The need for additional housing in the greater South Puget Sound region has perhaps never been greater. And building has possibly never been as rapid as well as urgent. It is also expensive. As many people seem priced-out of the market as are moving into it. Affordable housing is as elusive as the proverbial unicorn during hunting season.

Additional and affordable housing is seen as the ultimate if not immediate solution to homelessness – but where, how and at what price?

Even if you solve the NIMBY/YIMBY conundrum, sewage, utilities and traffic (including parking) are problems that only seem to increase.

Like compounding interest, these problems only become more unmanageable the more we put off dealing with them.

The garbage and waste generated by a homeless camp is staggering and almost permanent. But a typical middle class neighborhood is not that different – it is just tucked away and out of sight.

Pacific Avenue has always been a center of action in downtown Tacoma.  Photo: Morf Morford

Pacific Avenue has always been a center of action in downtown Tacoma. Photo: Morf Morford

To pull just one strand out of this complicated story, consider plastics. Yes, we all use, eat out of or wear plastics nearly daily.  (1*)

Plastics are not evil, in fact they are endlessly convenient and essentially unavoidable.

The issue is where they go when we are done with them. Worldwide, 14%–18% of waste plastics is recycled, the rest is burned, buried in landfills or scattered. Much of it ends up in the oceans – the Organization for Economic Co-operation and Development reports that “By mid-century, it is estimated that the ocean could have more plastic than fish by weight.”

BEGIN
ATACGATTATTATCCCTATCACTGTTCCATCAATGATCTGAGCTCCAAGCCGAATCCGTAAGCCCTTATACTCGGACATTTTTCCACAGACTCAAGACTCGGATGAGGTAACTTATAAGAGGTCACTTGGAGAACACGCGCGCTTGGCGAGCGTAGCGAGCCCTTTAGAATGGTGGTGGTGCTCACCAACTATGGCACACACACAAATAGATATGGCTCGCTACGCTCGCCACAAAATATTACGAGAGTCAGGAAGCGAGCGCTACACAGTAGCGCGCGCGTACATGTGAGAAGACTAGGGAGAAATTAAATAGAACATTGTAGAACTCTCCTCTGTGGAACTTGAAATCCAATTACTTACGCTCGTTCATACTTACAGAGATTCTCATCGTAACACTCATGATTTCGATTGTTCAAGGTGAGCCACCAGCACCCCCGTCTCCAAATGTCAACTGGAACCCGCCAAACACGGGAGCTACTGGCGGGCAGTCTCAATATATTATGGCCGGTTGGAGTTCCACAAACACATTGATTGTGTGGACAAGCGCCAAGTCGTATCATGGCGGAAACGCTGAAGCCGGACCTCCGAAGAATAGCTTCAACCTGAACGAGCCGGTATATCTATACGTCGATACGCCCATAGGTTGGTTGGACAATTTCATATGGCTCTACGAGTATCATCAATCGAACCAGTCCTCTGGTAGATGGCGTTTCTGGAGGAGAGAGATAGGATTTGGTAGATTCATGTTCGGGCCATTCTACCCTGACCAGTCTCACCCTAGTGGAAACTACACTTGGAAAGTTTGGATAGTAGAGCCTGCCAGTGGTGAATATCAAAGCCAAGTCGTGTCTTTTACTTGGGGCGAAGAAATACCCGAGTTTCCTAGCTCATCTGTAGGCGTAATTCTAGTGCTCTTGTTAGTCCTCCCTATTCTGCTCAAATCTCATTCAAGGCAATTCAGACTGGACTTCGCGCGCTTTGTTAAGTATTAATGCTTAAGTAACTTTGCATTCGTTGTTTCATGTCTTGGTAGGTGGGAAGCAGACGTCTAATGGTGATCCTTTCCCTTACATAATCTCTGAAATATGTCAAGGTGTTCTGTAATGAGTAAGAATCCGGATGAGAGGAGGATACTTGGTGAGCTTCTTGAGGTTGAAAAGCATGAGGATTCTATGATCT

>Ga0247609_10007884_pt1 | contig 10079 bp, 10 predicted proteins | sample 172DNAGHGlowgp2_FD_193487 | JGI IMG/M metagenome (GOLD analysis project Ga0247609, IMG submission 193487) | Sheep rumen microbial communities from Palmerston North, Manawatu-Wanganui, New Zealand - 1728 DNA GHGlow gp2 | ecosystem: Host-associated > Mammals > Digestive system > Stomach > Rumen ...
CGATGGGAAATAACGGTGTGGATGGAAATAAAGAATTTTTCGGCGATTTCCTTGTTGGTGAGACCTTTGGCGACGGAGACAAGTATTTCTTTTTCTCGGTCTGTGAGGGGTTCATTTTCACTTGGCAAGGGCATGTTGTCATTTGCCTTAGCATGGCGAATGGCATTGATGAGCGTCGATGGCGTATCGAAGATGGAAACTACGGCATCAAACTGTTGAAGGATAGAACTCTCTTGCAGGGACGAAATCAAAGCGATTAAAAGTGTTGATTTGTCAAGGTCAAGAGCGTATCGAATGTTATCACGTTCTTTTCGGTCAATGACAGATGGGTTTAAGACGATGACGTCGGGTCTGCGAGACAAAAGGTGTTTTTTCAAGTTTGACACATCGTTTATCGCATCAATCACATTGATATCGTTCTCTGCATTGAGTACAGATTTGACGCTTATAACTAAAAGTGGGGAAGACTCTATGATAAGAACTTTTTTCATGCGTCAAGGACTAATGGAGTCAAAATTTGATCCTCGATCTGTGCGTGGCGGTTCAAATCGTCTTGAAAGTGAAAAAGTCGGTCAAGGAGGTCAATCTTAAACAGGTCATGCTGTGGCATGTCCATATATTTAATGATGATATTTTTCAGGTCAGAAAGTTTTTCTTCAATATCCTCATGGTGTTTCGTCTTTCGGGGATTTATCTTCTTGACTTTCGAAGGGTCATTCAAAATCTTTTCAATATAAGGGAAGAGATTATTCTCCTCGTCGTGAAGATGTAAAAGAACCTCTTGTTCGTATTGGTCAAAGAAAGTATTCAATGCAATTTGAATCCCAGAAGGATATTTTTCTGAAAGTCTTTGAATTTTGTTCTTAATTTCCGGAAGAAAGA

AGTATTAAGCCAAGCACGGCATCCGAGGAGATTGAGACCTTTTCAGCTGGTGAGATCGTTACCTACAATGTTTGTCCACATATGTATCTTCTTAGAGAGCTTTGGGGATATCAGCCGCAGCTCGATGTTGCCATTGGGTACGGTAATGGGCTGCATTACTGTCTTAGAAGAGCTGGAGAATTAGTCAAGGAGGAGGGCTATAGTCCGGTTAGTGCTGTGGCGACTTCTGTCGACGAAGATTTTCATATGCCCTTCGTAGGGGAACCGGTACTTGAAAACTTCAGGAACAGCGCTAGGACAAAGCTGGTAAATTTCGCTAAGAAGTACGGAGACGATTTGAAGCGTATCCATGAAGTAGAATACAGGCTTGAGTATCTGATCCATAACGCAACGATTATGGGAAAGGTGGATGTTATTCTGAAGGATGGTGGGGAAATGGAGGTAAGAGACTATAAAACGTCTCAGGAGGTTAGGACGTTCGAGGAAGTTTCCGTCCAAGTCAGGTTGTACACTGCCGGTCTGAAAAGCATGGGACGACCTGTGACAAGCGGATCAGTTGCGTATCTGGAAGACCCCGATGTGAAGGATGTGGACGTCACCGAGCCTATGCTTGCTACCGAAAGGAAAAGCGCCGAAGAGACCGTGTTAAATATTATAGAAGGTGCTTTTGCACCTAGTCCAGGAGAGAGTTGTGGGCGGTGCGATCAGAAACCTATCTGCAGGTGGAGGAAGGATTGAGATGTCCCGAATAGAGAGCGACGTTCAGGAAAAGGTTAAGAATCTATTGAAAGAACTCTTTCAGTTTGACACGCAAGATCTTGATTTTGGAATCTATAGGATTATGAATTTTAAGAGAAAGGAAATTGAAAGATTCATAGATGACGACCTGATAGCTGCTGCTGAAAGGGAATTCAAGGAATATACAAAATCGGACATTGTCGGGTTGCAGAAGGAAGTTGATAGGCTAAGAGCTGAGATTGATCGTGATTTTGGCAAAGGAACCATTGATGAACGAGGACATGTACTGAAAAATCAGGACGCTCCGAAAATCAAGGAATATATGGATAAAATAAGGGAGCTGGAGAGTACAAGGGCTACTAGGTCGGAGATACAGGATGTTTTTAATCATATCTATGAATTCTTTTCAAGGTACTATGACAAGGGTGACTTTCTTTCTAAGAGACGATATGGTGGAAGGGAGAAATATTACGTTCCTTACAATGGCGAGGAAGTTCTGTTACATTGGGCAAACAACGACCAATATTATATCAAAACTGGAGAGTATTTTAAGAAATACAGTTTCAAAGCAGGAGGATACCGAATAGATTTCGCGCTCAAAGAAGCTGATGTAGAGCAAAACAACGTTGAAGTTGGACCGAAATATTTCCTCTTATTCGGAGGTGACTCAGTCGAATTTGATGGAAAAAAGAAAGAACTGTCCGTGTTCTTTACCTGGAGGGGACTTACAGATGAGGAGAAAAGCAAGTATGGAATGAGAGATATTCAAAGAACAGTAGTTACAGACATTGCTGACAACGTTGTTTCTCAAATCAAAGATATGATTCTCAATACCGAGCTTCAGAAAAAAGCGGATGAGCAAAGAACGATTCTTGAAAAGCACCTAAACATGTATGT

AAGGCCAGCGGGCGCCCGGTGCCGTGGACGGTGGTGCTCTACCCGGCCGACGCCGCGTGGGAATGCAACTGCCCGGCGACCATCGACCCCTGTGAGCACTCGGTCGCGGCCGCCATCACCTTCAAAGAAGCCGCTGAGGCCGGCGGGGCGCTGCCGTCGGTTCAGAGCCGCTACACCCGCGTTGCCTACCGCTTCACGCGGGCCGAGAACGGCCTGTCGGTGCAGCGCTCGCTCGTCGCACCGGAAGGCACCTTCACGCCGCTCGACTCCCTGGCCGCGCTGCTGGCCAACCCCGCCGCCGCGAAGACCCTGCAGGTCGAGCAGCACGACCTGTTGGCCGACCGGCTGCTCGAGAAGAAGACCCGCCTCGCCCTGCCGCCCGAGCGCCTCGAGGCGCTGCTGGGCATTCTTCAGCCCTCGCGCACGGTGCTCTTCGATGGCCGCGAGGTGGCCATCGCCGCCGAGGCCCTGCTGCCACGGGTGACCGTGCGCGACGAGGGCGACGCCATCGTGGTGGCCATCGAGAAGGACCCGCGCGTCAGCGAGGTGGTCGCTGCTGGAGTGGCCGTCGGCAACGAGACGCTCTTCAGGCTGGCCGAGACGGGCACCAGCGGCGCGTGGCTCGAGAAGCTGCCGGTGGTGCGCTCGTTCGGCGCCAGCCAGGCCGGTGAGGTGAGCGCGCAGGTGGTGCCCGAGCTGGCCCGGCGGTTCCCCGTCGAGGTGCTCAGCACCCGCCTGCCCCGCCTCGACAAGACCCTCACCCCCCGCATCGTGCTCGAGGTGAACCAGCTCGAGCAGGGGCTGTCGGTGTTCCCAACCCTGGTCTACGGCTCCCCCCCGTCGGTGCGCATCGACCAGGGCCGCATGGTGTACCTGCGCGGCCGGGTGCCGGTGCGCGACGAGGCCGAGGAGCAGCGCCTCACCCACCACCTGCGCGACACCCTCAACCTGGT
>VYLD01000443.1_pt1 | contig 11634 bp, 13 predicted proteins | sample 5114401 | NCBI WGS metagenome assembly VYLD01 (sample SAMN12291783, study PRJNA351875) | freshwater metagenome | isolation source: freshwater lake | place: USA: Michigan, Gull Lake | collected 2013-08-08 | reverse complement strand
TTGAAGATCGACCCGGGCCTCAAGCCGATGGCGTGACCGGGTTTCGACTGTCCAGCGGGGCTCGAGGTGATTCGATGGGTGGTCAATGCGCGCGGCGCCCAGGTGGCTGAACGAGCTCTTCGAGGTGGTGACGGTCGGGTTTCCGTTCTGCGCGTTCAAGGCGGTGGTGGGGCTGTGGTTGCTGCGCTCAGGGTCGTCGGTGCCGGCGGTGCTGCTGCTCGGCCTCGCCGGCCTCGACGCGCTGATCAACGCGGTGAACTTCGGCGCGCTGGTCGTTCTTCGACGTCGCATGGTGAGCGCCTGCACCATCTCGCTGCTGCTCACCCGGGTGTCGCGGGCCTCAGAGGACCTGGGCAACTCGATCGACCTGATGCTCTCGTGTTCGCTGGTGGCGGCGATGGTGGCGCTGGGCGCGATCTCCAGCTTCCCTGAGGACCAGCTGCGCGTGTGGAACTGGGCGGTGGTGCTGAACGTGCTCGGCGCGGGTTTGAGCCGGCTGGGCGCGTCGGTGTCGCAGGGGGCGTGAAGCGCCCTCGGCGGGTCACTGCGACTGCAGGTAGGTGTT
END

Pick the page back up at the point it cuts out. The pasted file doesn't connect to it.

Several cities, even a few nations, have banned plastic straws and cutlery (including Seattle as of July 1, 2018).

Plastic bags have been banned in many municipalities. To keep up with plastic bag bans around the world, look here – https://www.reusethisbag.com/articles/plastic-bag-bans-worldwide/.

Plastics are just a symbol, though a literally more enduring one, of the enduring legacy, for better or worse that we, intentionally or not, are leaving behind. (2*)

The costs of growth will continue to accumulate, if not expand geometrically, as our population grows.

The questions to ask of every new venture are very simple; who profits and who pays?

Most urban development seems to be the large scale social version of “survival of the fittest” – those communities that are unorganized or too politically weak to fight back are the epicenter of growth and development while those in the wealthier areas profit from the development they are, for the most part, protected from. Poorer communities tend to face displacement – if not historic erasure.

Many city landscapes and neighborhoods are barely recognizable from just a few years ago. Our history, heritage and identity are the accumulation of architecture, culture, values and work over decades if not generations.

Growth is only forward – there is no going back. We will not reclaim or rebuild any golden age. We, and probably the next generation, if not many generations, will live with, marvel at or question our choices now.

Growth is not always measurable or defined by numbers or dollars. Quality of life has become a forgotten cliche, but without it what do we have?

Sewer systems and roadways are barely coping as it is, but the real question is, how well are we, as neighbors and as communities, coping?

—————-

(1*)     As an experiment, take note of how much plastic you touch in a typical day

(2*)      How to retrieve plastic that has been used is another problem previous generations never had to face. Here are two articles on what we have done, or need to do, about the plastics we are leaving behind us – https://www.economist.com/international/2018/03/03/the-known-unknowns-of-plastic-pollution and https://www.weforum.org/agenda/2018/05/plastic-asset-legal-policy-responsible-use-sadhguru